Can Pill Color Prompt a “Nocebo” Response?

What’s the opposite of a placebo? An active drug, of course. But what’s the opposite of a placebo response? That would be a “nocebo” response, in which placebos produce adverse side effects.
 
“It’s somewhat hypothetical, but you can imagine that if somebody feels they will get better, they will get better, and if they feel that they’re taking something that’s not good for them, they might get worse,” according to Dr. Allan Krumholz, professor of neurology and director of the Maryland Epilepsy Center, Baltimore.

Image courtesy of Dr. Tricia Y. Ting

Pill color and appearance have been identified as a potential source of “nocebo” response, and differences in appearance between brand-name and generic drugs have been postulated to explain why some patients experience increased adverse events when they switch from brand-name to generics.

In response to this growing concern, in August 2010 the Food and Drug Administration solicited proposals for bioequivalence studies of the impact of switching from brand-name antiepileptic drug lamotrigine (Lamictal) to generic among patients with epilepsy in the outpatient setting.

This is a new way of conducting such trials. “Pharmacokinetics trials across all areas of medicine have traditionally been highly controlled single-dose studies in healthy volunteers dosed in the laboratory setting,” said lead investigator Dr. Tricia Y. Ting, a neurologist who works with Dr. Krumholz at the UMD epilepsy center.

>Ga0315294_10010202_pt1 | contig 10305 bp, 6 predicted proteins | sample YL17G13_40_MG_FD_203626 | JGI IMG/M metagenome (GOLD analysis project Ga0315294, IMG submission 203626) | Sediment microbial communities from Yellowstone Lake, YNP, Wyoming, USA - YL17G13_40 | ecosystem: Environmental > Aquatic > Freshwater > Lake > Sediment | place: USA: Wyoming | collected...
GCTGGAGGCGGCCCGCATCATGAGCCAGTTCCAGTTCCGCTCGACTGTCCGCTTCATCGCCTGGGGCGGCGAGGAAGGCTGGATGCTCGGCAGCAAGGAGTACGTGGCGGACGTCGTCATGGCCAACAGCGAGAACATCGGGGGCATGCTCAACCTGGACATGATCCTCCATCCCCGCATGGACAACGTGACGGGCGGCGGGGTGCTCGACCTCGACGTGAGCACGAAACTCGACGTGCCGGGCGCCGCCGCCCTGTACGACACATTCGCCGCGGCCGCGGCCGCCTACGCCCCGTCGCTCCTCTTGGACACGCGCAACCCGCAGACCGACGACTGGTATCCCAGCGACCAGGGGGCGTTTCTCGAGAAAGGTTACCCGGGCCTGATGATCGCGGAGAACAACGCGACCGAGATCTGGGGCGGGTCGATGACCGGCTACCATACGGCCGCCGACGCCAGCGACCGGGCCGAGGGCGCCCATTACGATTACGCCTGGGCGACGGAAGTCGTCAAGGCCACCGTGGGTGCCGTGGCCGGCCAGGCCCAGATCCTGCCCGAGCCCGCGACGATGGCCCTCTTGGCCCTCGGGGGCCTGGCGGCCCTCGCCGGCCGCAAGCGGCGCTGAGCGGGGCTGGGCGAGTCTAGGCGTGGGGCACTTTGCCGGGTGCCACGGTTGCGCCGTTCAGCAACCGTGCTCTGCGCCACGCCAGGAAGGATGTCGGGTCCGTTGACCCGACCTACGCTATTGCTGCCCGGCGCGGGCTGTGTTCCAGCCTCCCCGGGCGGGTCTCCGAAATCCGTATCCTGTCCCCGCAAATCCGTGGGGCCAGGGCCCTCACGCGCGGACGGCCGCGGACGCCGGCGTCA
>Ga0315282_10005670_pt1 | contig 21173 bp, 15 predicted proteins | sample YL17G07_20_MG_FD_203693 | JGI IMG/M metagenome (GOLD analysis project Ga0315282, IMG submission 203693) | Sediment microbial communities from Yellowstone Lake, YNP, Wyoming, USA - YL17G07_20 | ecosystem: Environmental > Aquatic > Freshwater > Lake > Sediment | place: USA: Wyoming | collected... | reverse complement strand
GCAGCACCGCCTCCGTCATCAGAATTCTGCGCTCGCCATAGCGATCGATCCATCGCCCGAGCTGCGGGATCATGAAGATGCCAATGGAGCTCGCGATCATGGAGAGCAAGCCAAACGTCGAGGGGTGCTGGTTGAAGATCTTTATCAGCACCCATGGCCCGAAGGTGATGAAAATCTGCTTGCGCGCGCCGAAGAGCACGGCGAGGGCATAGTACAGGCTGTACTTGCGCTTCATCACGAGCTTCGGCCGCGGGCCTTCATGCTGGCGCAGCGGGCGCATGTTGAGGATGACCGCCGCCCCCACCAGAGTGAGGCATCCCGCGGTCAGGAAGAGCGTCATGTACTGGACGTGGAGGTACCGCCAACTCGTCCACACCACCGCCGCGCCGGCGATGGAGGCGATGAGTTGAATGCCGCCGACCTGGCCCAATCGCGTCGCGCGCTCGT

Because the brand-name Lamictal and its generic counterparts look very different, the investigators decided to over-encapsulate the pills with identical coverings in order to “blind” the patients to which formulation they were taking.

But in order to do that, they first needed to determine whether the color of the pill would impact the patients’ perception of safety and efficacy. A group of 80 adult epilepsy patients were shown standard AA size capsules in five “global colors” (white, yellow, gray, caramel, maroon) and asked to select any color(s) considered “unacceptable” and to rank their preferences.

More patients deemed gray, caramel and maroon colors “unacceptable” (21%, 19%, and 20%, respectively) compared with the white and yellow (5% and 4%, respectively). There was a clear preference for white and yellow pills over the other, darker colors, without much difference between white and yellow.

But, there were patients who selected maroon as their “preferred” color. “Some people didn’t have any preference. Some had a very strong preference. One patient, an artist, liked the darker colors. It was different for different people,” noted Dr. Karen M. Aquino, a neurology fellow who worked on the nocebo study.

So what pill color will the bioequivalence study use? “To optimize drug adherence, white colored capsules will be used for over-encapsulation,” Dr. Ting wrote in her poster, which was presented at the American Epilepsy Society’s annual meeting in Baltimore. Dr. Krumholz and Dr. Aquino presented the pill color preference data in a separate poster at the meeting. The bioequivalence results are expected in 2013.

-Miriam E. Tucker (@MiriamETucker on Twitter)

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Filed under Allergy and Immunology, Alternative and Complementary Medicine, Clinical Psychiatry News, Drug And Device Safety, Endocrinology, Diabetes, and Metabolism, Family Medicine, IMNG, Internal Medicine, Neurology and Neurological Surgery, Primary care, Psychiatry, Uncategorized

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